Good Luck Getting Elon Musk to Stop Tweeting
Why do it? When I wrote about Musk’s tweeting earlier this year, I leaned toward the idea that Twitter itself had led him into this 280-character recklessness. I described Twitter as a superhighway from your foot to your mouth. But now that he owns the company, it’s gotten worse—and seemingly more intentional. Musk seems to have programmed his Tesla navigation system to zoom directly into his own babbling trap. The definitive answer to why he’s doing this is only accessible inside the big brain of the man who rules Tesla, SpaceX, brain implant and tunneling startups, and now also Twitter. I can’t ask Twitter for a comment because Musk fired its PR team. People around Musk I surveyed aren’t providing answers, either. The one response I did get was from his friend and fellow OpenAI cofounder Sam Altman. “Truly no idea,” Altman says.
One of Musk’s surrogates has addressed the tweets: Joe Lonsdale, an investor and Palantir cofounder who knows Musk and is rumored to be advising him on the Twitter rescue. As a recent guest on CNBC, Lonsdale gushed about how “the possibilities are amazing” for Musk and Twitter. But when cohost Andrew Ross Sorkin brought up the Markey tweet, he had the same concerns I did. “I don’t understand it!” Sorkin said. “Democrats control the Senate, that guy runs a whole number of committees—with subpoena power no less! … Doesn’t he put himself in some kind of real risk?”
Lonsdale defended his friend by saying the tweets proved “how important it is that Elon wins.” It’s about freedom. “In China, if you do that, you’re definitely out,” said Lonsdale, waving his hand in a chopping motion like a Maoist executioner. “It’s proving to everyone that it’s possible we have a free country, and you can push back, you can mock people who are attacking you, and you can still win. And that’s awesome! He’s saying we’re free and I’m not going to treat this like a Communist dictatorship.”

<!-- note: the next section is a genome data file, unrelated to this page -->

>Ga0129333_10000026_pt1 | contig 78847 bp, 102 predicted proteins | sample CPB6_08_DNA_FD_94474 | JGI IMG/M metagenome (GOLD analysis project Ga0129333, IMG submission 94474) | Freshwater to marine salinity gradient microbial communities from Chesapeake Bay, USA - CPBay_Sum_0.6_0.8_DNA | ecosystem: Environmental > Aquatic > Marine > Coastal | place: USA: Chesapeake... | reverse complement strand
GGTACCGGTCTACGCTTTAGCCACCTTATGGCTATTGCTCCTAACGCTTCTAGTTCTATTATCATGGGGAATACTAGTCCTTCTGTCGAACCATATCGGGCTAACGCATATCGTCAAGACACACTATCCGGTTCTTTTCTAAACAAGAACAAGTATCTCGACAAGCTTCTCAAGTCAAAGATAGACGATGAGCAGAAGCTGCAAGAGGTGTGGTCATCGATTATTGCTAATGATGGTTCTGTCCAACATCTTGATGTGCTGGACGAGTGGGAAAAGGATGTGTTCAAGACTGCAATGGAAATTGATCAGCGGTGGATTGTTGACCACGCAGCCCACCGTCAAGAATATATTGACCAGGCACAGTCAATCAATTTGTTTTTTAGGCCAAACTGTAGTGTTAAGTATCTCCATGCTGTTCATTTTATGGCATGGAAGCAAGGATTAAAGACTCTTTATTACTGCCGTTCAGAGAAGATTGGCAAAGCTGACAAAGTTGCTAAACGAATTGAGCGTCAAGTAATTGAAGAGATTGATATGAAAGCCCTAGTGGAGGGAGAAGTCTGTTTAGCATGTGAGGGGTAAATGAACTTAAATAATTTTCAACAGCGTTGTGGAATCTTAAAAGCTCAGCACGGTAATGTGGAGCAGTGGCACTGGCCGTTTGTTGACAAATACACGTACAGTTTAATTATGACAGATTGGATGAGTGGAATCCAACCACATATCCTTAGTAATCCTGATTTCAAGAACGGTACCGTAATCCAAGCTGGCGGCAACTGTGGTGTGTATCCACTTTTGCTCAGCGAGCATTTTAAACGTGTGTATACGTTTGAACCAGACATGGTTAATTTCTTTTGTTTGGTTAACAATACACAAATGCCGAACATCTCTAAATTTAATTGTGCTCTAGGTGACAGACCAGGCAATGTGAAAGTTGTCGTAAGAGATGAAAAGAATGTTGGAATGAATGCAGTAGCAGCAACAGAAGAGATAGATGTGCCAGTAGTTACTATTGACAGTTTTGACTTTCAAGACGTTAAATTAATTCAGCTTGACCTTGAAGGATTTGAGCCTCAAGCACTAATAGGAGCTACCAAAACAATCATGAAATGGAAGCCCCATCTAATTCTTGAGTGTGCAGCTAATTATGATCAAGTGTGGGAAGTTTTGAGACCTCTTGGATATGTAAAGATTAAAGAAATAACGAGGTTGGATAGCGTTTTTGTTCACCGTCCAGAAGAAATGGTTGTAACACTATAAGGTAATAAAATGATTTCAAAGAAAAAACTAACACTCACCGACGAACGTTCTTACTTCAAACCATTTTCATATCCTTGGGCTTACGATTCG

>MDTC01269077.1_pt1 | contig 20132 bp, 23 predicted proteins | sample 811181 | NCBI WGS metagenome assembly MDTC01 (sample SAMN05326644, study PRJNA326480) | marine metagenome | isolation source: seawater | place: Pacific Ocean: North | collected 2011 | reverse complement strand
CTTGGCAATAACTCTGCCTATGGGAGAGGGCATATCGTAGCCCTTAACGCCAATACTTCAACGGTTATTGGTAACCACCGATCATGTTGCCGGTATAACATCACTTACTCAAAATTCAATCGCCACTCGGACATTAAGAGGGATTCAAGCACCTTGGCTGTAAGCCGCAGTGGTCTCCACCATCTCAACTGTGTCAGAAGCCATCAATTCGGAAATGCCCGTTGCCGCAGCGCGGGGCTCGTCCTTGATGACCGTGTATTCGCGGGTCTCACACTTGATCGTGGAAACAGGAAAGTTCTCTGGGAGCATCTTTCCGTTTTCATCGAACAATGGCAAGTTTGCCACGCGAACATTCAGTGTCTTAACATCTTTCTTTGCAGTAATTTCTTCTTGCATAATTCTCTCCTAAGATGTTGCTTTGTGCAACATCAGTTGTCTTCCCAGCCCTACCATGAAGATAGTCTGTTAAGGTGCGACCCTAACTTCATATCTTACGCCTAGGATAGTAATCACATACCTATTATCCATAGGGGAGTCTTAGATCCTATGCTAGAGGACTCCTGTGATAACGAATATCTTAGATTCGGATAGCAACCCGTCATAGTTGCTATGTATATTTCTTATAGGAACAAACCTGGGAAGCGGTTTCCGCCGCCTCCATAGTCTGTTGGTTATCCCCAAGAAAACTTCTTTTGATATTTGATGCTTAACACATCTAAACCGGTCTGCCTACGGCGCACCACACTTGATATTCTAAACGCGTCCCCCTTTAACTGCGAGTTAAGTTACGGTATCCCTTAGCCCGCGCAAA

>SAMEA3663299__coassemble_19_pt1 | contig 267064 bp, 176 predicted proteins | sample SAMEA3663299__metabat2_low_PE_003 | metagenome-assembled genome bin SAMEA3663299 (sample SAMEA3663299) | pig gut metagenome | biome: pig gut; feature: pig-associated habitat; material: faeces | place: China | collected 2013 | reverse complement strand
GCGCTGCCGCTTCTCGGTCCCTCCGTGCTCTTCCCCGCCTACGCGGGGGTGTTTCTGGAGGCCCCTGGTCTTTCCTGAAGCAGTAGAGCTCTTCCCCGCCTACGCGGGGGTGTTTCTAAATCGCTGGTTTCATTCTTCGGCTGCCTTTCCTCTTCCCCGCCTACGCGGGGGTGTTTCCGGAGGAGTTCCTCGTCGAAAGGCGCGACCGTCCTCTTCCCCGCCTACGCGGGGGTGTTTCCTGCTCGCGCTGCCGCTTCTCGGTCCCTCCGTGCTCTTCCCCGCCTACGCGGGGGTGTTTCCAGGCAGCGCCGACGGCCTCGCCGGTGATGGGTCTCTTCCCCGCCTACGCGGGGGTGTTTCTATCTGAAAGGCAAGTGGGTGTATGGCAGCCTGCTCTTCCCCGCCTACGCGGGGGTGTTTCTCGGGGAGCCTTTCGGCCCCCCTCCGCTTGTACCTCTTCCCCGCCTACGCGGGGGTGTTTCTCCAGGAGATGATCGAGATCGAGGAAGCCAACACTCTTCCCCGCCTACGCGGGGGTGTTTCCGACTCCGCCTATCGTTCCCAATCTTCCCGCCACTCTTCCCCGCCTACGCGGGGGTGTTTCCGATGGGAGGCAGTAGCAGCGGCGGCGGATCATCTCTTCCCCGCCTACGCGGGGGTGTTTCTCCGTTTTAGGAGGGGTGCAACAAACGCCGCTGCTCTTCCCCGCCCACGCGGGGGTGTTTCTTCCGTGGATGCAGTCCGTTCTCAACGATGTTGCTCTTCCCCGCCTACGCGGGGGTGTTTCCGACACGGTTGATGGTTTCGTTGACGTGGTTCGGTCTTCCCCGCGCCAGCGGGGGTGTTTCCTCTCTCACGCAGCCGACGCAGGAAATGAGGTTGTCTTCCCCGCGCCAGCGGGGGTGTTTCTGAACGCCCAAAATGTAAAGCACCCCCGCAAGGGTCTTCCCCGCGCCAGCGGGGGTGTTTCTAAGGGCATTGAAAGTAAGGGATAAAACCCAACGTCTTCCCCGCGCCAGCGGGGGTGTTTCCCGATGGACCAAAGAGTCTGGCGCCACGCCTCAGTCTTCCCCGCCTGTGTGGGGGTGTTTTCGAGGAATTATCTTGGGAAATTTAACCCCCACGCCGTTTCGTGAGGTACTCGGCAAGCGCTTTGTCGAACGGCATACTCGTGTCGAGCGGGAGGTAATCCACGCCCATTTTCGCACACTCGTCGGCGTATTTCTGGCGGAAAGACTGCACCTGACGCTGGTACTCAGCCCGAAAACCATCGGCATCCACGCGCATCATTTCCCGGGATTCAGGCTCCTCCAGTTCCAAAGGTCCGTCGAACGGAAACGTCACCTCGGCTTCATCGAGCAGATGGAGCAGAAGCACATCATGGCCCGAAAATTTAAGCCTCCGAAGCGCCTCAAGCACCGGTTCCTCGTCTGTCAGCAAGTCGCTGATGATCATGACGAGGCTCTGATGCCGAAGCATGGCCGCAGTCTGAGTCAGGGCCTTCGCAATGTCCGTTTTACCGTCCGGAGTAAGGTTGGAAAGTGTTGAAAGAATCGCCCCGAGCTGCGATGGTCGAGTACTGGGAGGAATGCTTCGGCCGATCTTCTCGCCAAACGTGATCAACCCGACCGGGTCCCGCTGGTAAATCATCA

That remark might have landed better if at that very moment Musk had not been publicly firing—and then making fun of—any employee who dared to post anything about this that was more critical than a genuflection to his greatness. Since Twitter CEO Musk is leading a dictatorial masterclass, I reject the Lonsdale Theory.
Another supposition is that Musk has lost his mind. We should therefore regard all his actions at his Twitter as Queeg-like lunacy. That doesn’t work either. These troublesome tweets aren’t new behavior. Remember 2018, when Must recklessly called the guy who got those Thai kids out of the cave a “pedo guy”? Musk won the defamation lawsuit filed against him by the rescuer, but paid a price in distraction and reputation for his unjustified slur. And kept going. Or what about the time that same year when he tweeted, “Am considering taking Tesla private at $420. Funding secured.” Turns out the funding was not secured. Also, there was confusion over whether the tweet was a joke, since April 20 is known as Weed Day, a time to fire up a fat spliff. In any case, the US Securities and Exchange Commission was not amused. Musk and Tesla both had to pay $20 million to settle the agency’s complaint, and Musk had to step down as Tesla’s chair. But outside Twitter, Musk has been showing no signs of insanity. Since those 2018 tweets, he’s done a pretty good job at running Tesla and SpaceX, so one might assume he’s the same not-crazy guy now. Only crazy in his tweets.